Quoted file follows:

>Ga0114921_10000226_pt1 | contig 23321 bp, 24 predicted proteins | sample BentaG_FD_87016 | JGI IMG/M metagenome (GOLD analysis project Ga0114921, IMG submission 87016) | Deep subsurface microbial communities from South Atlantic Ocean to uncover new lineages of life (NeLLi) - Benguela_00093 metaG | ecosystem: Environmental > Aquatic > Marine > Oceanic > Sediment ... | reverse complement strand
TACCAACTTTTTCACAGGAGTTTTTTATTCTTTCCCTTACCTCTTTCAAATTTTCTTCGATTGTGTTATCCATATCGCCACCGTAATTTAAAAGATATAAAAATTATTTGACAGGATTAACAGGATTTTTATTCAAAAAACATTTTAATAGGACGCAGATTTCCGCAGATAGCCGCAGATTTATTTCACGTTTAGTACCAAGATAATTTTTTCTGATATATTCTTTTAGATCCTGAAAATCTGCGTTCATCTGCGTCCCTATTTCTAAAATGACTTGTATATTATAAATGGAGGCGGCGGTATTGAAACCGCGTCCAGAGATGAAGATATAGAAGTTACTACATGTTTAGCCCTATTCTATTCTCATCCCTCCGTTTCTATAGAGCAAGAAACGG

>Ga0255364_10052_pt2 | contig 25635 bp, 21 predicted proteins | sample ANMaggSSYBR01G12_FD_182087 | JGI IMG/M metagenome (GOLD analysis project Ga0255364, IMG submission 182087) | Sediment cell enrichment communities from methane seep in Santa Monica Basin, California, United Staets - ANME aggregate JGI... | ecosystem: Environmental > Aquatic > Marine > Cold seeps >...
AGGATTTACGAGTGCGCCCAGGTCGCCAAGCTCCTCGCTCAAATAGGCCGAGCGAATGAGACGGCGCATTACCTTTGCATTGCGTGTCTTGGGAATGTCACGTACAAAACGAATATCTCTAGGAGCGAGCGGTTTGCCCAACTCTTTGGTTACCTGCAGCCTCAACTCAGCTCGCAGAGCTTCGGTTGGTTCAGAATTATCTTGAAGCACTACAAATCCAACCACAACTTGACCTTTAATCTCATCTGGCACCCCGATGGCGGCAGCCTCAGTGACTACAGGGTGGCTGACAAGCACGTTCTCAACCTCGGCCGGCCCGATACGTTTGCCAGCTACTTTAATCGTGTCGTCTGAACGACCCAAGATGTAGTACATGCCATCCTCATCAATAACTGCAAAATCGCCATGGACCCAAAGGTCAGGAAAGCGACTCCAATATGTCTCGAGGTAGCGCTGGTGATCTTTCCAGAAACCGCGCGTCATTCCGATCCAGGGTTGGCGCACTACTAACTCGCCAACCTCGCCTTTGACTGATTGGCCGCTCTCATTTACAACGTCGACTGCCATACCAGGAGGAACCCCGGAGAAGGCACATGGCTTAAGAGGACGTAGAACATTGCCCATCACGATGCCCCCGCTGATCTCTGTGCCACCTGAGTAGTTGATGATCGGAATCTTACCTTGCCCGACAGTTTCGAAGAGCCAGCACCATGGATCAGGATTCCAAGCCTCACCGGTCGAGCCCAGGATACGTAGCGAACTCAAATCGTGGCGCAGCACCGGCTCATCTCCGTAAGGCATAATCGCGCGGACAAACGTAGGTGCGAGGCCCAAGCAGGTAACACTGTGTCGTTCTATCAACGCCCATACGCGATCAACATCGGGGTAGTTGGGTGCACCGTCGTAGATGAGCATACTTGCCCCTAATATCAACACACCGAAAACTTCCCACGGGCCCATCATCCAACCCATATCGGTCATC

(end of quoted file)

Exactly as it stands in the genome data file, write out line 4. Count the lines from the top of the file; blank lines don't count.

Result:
AGGATTTACGAGTGCGCCCAGGTCGCCAAGCTCCTCGCTCAAATAGGCCGAGCGAATGAGACGGCGCATTACCTTTGCATTGCGTGTCTTGGGAATGTCACGTACAAAACGAATATCTCTAGGAGCGAGCGGTTTGCCCAACTCTTTGGTTACCTGCAGCCTCAACTCAGCTCGCAGAGCTTCGGTTGGTTCAGAATTATCTTGAAGCACTACAAATCCAACCACAACTTGACCTTTAATCTCATCTGGCACCCCGATGGCGGCAGCCTCAGTGACTACAGGGTGGCTGACAAGCACGTTCTCAACCTCGGCCGGCCCGATACGTTTGCCAGCTACTTTAATCGTGTCGTCTGAACGACCCAAGATGTAGTACATGCCATCCTCATCAATAACTGCAAAATCGCCATGGACCCAAAGGTCAGGAAAGCGACTCCAATATGTCTCGAGGTAGCGCTGGTGATCTTTCCAGAAACCGCGCGTCATTCCGATCCAGGGTTGGCGCACTACTAACTCGCCAACCTCGCCTTTGACTGATTGGCCGCTCTCATTTACAACGTCGACTGCCATACCAGGAGGAACCCCGGAGAAGGCACATGGCTTAAGAGGACGTAGAACATTGCCCATCACGATGCCCCCGCTGATCTCTGTGCCACCTGAGTAGTTGATGATCGGAATCTTACCTTGCCCGACAGTTTCGAAGAGCCAGCACCATGGATCAGGATTCCAAGCCTCACCGGTCGAGCCCAGGATACGTAGCGAACTCAAATCGTGGCGCAGCACCGGCTCATCTCCGTAAGGCATAATCGCGCGGACAAACGTAGGTGCGAGGCCCAAGCAGGTAACACTGTGTCGTTCTATCAACGCCCATACGCGATCAACATCGGGGTAGTTGGGTGCACCGTCGTAGATGAGCATACTTGCCCCTAATATCAACACACCGAAAACTTCCCACGGGCCCATCATCCAACCCATATCGGTCATC